When the Baseball season ends, the Baseball Hall of Fame season begins.
Today, the Baseball Hall of Fame has announced the 10 Finalists for the Modern Baseball Era, which is one of four Era Committees. The Modern Era focuses on the era between 1970 and 1987.
The ten candidates are
Dwight Evans: Evans was a twenty-year veteran of the Majors, 19 of which were with the Boston Red Sox. An eight-time Gold Glove, two-time Silver Slugger and three-time All-Star, Evans collected 2,446 Hits with 385 Home Runs and an OPS of .881. Ranked #15 on Notinhalloffame.com.
Steve Garvey: Garvey was National League MVP in 1974 and he would help the Los Angeles Dodgers win the 1981 World Series. Over his career, he set a National League record of 1,207 consecutive games and would be named to ten All-Star Games and four Gold Gloves. He would accrue 2,599 Hits and 272 Home Runs and also won the 1978 and 1984 National League Championship Series MVP. Ranked #25 on Notinhalloffame.com.
Tommy John: Playing for a whopping 26 seasons, Tommy John would rack up 288 Wins over 4,710.1 Innings. A four-time All-Star, John finished second in Cy Young voting. He is also known for returning from a surgery to repair his ulna collateral ligament in 1974, the successful procedure being known now as “Tommy John Surgery.” Ranked #12 on Notinhalloffame.com.
Don Mattingly: Mattingly played 14 years (all with the New York Yankees), where he would win the Batting Title in 1984, and the MVP the next season. He would amass 2,153 Hits with 222 Home Runs while winning nine Gold Gloves, three Silver Sluggers. He would also be a six-time All-Star. Ranked #40 on Notinhalloffame.com.
Marvin Miller: Miller was elected as the head of the Major League Baseball Players in Association in 1986, a position he held until 1982. Under his watch, free agency came into fruition and players’ salaries rose tenfold.
Thurman Munson: Munson played 11 seasons with the New York Yankees, where he was the 1970 Rookie of the Year and 1976 MVP. Munson went to seven All-Star Games and won three Gold Gloves. He would also twice help the Yankees win the World Series. He would sadly die in a plane crash during the 1979 season. Ranked #83 on Notinhalloffame.com.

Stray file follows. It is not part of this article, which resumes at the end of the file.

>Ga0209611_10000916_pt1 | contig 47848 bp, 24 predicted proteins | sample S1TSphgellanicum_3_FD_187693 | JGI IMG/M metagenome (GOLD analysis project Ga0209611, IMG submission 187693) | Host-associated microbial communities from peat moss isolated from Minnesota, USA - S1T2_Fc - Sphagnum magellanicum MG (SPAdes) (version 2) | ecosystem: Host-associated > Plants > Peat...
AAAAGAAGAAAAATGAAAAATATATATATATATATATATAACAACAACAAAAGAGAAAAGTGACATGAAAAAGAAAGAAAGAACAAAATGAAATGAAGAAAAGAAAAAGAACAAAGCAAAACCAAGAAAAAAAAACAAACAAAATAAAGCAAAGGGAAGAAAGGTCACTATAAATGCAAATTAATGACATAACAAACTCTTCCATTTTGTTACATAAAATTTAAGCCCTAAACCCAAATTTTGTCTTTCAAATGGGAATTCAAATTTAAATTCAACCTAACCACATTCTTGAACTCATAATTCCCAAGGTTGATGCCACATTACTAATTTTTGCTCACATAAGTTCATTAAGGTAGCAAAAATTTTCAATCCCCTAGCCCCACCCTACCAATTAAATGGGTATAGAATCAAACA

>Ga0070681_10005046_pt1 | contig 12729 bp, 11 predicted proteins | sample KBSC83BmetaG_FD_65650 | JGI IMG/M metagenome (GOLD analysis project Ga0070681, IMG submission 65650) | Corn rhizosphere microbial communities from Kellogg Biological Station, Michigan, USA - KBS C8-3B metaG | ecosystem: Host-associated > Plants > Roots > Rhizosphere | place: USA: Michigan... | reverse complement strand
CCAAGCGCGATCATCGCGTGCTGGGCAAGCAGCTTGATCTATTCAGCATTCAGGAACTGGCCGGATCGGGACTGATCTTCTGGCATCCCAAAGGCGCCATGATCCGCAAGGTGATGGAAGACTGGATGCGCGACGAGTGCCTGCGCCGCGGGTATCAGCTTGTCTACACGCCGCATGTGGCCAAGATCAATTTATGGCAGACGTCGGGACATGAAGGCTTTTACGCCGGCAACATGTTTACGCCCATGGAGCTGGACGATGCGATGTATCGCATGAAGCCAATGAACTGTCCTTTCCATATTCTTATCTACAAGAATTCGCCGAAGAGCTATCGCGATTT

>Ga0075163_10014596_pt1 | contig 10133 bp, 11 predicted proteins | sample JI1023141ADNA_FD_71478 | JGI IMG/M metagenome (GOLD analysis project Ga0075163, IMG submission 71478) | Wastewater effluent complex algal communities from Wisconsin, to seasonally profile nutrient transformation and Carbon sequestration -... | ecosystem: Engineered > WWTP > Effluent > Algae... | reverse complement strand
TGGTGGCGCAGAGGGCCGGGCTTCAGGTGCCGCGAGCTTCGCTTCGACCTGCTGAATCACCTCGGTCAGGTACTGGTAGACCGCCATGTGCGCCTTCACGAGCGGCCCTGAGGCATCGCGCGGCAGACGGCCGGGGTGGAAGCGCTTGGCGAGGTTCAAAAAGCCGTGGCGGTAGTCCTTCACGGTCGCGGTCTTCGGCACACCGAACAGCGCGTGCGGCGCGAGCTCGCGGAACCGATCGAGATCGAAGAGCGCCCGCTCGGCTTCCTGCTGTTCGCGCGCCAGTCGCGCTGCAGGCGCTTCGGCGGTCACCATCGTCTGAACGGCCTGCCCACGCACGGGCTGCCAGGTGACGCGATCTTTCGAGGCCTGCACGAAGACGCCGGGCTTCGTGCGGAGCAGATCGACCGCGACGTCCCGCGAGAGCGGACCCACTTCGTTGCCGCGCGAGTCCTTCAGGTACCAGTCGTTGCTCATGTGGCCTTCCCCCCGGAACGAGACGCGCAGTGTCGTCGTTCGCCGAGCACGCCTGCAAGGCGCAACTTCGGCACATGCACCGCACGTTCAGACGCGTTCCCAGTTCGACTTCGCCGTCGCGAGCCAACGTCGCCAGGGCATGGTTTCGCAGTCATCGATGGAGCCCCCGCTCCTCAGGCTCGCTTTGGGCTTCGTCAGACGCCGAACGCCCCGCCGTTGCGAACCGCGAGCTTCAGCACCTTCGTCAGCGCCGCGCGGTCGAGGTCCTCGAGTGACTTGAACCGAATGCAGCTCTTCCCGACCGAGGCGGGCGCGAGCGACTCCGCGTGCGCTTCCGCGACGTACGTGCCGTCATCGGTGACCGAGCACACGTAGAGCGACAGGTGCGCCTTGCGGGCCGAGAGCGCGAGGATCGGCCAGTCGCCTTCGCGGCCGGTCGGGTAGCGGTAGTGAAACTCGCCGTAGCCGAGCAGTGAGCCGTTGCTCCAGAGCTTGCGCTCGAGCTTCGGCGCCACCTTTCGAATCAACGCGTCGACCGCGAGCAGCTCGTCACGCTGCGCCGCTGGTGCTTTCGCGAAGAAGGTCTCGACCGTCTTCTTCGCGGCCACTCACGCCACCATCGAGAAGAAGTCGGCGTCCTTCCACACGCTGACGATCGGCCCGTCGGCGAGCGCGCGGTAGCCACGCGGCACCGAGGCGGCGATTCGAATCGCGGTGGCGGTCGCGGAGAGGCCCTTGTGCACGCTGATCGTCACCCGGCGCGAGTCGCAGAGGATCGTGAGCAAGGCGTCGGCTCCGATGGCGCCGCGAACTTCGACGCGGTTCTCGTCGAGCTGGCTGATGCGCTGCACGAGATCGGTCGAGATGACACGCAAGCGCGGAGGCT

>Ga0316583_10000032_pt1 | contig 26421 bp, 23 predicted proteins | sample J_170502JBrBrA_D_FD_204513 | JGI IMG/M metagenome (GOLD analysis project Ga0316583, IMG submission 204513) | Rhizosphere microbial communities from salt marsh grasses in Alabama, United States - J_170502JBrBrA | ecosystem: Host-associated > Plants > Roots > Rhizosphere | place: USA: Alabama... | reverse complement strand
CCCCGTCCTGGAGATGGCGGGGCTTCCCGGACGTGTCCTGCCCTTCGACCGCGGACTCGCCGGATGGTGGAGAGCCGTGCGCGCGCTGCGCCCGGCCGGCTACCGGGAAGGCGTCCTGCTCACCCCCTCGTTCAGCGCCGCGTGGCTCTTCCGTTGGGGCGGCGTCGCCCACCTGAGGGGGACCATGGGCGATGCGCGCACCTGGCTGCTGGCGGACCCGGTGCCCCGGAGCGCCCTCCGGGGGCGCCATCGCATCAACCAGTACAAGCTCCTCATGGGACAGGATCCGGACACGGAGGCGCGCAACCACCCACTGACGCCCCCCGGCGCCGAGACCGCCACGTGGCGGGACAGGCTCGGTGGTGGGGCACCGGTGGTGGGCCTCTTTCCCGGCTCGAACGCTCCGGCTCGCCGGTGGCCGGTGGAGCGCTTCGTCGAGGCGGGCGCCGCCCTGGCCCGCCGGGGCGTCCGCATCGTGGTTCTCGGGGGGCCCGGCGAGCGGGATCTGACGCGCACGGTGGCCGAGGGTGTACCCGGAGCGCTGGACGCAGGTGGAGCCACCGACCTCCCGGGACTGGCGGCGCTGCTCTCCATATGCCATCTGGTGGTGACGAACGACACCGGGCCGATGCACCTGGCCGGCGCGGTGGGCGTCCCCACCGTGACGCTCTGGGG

Dale Murphy: Murphy played most of his career with the Atlanta Braves and he would be named the National League MVP in 1982 and 1983. The seven-time All-Star would win five Gold Gloves and four Silver Sluggers. He would have 398 Home Runs over his career. Ranked #30 on Notinhalloffame.com.
Dave Parker: The “Cobra” won two World Series rings over his career (1979 with Pittsburgh, and 1989 with Oakland), and was the NL MVP in 1978. The seven-time All-Star, and three-time Gold Glove winner blasted 339 Home Runs over his career. Ranked #21 on Notinhalloffame.com.
Ted Simmons: Simmons was one of the best hitting Catchers of his day, as shown by his eight All-Star Games. He would have 2,472 Hits with 248 Home Runs over his 21-year career. Ranked #9 on Notinhalloffame.com.
Lou Whitaker: Alongside his Hall of Fame double play partner, Alan Trammell, Lou Whitaker spent his entire 19-year career with the Detroit Tigers. The Second Baseman was the Rookie of the Year in 1978 and helped the Detroit Tigers win the 1984 World Series. Whitaker had 2,369 Hits and went to five All-Star Games while earning four Silver Sluggers and three Gold Gloves. Ranked #11 on Notinhalloffame.com.
The vote will take place on December 8.
To get inducted, a candidate has to receive 75% of the vote from the 16-member committee.
We here at Notinhalloffame.com find value in all ten of these names, and we can’t wait to hear who they elect.
Do you have a favorite?
We here at Notinhalloffame.com are hoping the best for Miller and Whitaker, but again if anyone on this list t in, we would be happy.